One of the three main Senate Office Buildings on
Capitol Hill is called the Russell Building in
honor of U.S. Senator Richard Russell of Georgia,
who served in the Senate for almost 40 years, from
1932 to 1971. On Sunday morning, September 15,
1963, one of the worst atrocities of the American
Civil Rights Movement happened in Birmingham,
Alabama. The Klu Klux Klan bombed the Sixteenth
Street Baptist Church, killing four young girls,
aged between eleven to fourteen. In advising the
FBI about the bombing, Senator Russell mentioned
“the possibility that Negroes might have
perpetrated this incident to keep emotions at fever
pitch.” (Racial Matters, page 111). Does any of
that sound familiar?

By the way, the lead bomber, Bob Chambliss, used to
describe himself as 100% percent Irish. He was not
imprisoned till 1977 — fourteen years after the

A 1980 Justice Department report states Hoover
blocked prosecution of the KKK in 1965, and in 1968
shut down the investigation without filing charges.
One of the reasons Hoover shut down the
investigation was that the FBI had an informant in
the KKK who worked directly under Bob Chambliss.
His name was Gary T. Rowe, and Hoover described him
as the best undercover agent “we’ve ever seen.”
Does any of that sound familiar?

Kenneth O’Reilly says in regards to the FBI record
in Birmingham in those days that the FBI could have
stopped the anti-Black violence and the
assassination of Blacks “if they had chosen to act
on the extraordinary intelligence they held on the
collusion between the Klu Klux Klan and the city’s
law enforcement community. Aware of the planned
violence weeks in advance, the FBI did nothing to
stop it and had actually given the Birmingham
police details knowing full well that at least one
law enforcement officer relayed everything to the
Klan.” (page 86).

Does any of that ring a bell?


WHEN I arrived America, I naively thought that the
obvious constituency to lobby would be the Left
Wing of the Democratic Party and Catholic Bishops.
While I knew the English and Irish Bishops did not
have a great record in standing up for Irish
justice, I felt there was a chance the American
Bishops might show some guts. And, furthermore, you
see, on November 30,1971, the World Synod of
Bishops, meeting in Rome, had issued a very
important document “Justice in the World” in which
they declared: “Action on behalf of justice is a

In August 1979, the Irish National Caucus led a
successful campaign to have a ban put on the sale
of U.S. weapons to the RUC. Later on in January
1981, Archbishop Hickey of Washington and Bishop
Thomas Kelly, Secretary General of the US Catholic
Conference, met in The White House to urge
President Reagan to continue the ban on military
aid to El Salvador.

I wrote to them, urging them to also urge President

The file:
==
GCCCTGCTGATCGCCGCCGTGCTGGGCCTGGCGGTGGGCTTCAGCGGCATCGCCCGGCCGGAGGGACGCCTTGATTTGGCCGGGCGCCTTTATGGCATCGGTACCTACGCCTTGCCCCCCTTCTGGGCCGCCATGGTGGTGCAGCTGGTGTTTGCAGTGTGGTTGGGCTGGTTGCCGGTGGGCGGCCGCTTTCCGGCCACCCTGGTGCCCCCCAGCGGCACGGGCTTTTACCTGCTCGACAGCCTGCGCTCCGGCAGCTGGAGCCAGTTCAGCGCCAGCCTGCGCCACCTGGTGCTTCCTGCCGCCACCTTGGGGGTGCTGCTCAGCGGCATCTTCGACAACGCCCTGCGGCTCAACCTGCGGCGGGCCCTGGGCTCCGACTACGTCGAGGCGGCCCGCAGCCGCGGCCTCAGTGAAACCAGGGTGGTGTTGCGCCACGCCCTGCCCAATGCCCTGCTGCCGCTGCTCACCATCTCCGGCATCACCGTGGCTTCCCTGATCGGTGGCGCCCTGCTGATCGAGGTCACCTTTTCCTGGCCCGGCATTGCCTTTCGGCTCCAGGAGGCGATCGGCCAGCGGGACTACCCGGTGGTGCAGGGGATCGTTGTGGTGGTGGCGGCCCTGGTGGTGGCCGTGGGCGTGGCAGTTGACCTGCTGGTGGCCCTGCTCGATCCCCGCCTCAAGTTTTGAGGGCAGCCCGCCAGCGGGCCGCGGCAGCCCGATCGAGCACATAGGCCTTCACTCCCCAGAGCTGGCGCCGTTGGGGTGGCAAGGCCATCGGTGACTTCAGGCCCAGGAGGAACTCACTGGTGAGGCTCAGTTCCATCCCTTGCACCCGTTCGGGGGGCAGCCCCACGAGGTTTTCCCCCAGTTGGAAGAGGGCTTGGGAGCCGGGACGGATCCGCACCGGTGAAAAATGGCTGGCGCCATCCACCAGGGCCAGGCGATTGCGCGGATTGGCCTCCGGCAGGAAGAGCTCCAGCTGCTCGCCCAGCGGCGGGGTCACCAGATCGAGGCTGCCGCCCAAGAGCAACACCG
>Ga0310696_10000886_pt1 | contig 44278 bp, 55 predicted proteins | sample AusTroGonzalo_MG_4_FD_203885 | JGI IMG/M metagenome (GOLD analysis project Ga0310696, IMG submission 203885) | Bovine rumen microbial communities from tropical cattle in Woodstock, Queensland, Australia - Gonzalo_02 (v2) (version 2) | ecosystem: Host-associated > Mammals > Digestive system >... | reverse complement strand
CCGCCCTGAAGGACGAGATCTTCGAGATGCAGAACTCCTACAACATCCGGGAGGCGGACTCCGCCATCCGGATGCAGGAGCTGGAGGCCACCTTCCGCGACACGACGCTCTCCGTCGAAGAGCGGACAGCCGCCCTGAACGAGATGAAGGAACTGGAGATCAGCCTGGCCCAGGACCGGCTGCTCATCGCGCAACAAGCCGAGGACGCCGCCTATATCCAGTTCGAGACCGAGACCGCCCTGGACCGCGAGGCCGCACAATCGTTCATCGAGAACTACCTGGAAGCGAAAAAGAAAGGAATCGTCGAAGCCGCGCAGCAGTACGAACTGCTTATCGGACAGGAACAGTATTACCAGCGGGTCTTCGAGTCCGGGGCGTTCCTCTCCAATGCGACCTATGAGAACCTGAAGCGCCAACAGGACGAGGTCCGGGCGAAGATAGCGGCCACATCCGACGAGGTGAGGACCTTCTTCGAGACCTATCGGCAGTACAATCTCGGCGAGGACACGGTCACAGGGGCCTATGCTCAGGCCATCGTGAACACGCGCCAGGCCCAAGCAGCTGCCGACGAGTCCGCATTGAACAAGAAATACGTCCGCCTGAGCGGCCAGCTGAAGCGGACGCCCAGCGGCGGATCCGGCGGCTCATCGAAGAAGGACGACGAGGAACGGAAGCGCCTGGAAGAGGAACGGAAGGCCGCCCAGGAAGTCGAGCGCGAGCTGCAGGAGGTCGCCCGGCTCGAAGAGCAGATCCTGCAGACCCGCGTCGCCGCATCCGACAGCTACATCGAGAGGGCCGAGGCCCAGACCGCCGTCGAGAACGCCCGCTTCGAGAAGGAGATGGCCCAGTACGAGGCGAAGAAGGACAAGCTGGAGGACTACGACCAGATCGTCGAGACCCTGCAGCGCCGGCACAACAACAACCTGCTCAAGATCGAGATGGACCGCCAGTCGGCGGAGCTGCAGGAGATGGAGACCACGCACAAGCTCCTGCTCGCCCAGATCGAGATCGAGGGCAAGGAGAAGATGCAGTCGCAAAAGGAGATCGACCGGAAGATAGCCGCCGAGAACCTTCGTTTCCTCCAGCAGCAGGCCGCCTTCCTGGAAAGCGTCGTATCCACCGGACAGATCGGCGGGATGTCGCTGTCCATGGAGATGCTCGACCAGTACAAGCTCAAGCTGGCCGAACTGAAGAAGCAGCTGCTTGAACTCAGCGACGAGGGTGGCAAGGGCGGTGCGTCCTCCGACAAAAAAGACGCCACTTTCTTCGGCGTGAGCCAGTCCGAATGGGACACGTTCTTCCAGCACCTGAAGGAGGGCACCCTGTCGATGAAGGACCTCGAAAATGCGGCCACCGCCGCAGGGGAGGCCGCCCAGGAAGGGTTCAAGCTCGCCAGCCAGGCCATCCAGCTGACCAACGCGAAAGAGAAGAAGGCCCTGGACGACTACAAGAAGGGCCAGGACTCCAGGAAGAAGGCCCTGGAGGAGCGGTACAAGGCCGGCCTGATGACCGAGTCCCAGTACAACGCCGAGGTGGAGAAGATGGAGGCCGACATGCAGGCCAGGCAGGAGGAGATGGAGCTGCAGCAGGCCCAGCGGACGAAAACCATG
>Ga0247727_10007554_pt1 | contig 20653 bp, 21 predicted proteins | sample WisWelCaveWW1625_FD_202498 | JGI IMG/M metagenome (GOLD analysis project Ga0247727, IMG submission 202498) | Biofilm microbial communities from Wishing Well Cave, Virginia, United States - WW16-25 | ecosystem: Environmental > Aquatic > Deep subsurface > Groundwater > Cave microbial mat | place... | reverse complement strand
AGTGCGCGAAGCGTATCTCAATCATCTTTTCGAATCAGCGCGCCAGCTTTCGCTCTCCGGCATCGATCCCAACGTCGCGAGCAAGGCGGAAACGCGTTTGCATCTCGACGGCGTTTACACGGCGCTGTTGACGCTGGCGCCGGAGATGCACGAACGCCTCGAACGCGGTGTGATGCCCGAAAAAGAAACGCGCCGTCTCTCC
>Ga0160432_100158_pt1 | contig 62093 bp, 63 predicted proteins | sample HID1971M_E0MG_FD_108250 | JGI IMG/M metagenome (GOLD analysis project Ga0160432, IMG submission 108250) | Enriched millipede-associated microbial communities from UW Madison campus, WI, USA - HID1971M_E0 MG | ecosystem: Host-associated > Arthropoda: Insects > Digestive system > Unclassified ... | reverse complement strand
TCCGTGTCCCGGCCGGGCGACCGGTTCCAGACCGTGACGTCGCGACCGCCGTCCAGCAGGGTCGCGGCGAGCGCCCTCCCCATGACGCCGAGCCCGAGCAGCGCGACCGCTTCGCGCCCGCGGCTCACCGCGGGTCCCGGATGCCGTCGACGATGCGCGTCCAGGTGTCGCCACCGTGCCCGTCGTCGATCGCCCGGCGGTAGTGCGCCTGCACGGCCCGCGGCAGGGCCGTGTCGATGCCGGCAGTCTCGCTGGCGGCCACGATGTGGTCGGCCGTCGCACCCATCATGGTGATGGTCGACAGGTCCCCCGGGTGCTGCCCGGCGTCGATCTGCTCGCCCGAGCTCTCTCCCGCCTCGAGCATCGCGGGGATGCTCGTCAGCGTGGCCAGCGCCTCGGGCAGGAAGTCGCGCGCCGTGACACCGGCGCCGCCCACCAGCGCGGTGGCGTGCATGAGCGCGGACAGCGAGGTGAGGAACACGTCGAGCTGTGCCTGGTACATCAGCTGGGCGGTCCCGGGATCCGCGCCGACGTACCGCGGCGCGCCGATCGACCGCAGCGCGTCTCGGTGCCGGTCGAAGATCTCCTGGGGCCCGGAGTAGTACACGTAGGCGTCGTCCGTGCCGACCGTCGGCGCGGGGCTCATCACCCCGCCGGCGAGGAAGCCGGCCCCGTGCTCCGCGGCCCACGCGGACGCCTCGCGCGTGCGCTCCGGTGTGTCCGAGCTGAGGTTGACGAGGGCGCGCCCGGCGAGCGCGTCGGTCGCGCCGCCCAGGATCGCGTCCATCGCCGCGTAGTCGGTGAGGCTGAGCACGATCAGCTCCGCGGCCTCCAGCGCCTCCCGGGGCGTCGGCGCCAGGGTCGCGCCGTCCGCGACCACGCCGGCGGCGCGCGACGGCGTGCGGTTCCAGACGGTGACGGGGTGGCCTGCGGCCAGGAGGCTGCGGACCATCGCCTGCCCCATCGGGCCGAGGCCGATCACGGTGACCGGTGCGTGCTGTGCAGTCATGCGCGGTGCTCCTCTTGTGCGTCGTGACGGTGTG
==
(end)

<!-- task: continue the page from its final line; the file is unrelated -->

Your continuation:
Reagan to continue the ban on the sale of US
weapons to the RUC.

On February 6, 1981, Archbishop Hickey responded
saying, “Bishop Kelly and I will be in touch with
our counterparts in Northern Ireland to seek their
advice in this vexing question. Our intervention
will depend on their response.”

Bishop Kelly responded on January 29, 1981 and said
“We have known of your position [on the RUC] for
some time. In the case of El Salvador, we have been
encouraged to take what action we have taken by the
local hierarchy. We have not, at this time,
received such encouragement from the Irish
hierarchy on the subject you have brought to our

I waited, and waited to hear back from Cardinal
Hickey, about the response from the Irish Bishops
but since Cardinal Hickey died last October, I
guess I will not be hearing from him. So much for
my hope that the American Bishops would do the
right thing.

Earlier on we had a number meetings with the Office
of International Justice and Peace, a section of
the Department of Social Development and World
Peace, of the US Catholic Conference. The then
Advisor on European Affairs was Edward Doherty, a
layman, and a Brit to his fingertips. He was
lecturing us on violence and when it was pointed
out that on his blazer he had a badge of the
American War College, and that that could hardly be
described as a nonviolent organization he simply
said it was “a very professional organization.”

Later on he wrote in 1979, “It is the Provos who
are mainly responsible for the violence in Northern
Ireland and this is recognized by every careful and
impartial observer. After due consultation with the
Irish bishops, and in recognition of the efforts
being made by the governments and church bodies
directly concerned, we [the US Catholic Conference]
had concluded that there is no appropriate basis
for public intervention in the problems of Northern
Ireland, either by this conference, or any branch
of the United States government.” (Letter, to
Caucus member, dated October 17, 1979, on the
official stationery of the United States Catholic

Do you think for a moment that he would have made
such a statement without checking with the Irish
Embassy, and probably with the British Embassy?

And that, too, was essentially the position of big-
name Irish-American politicians, like Teddy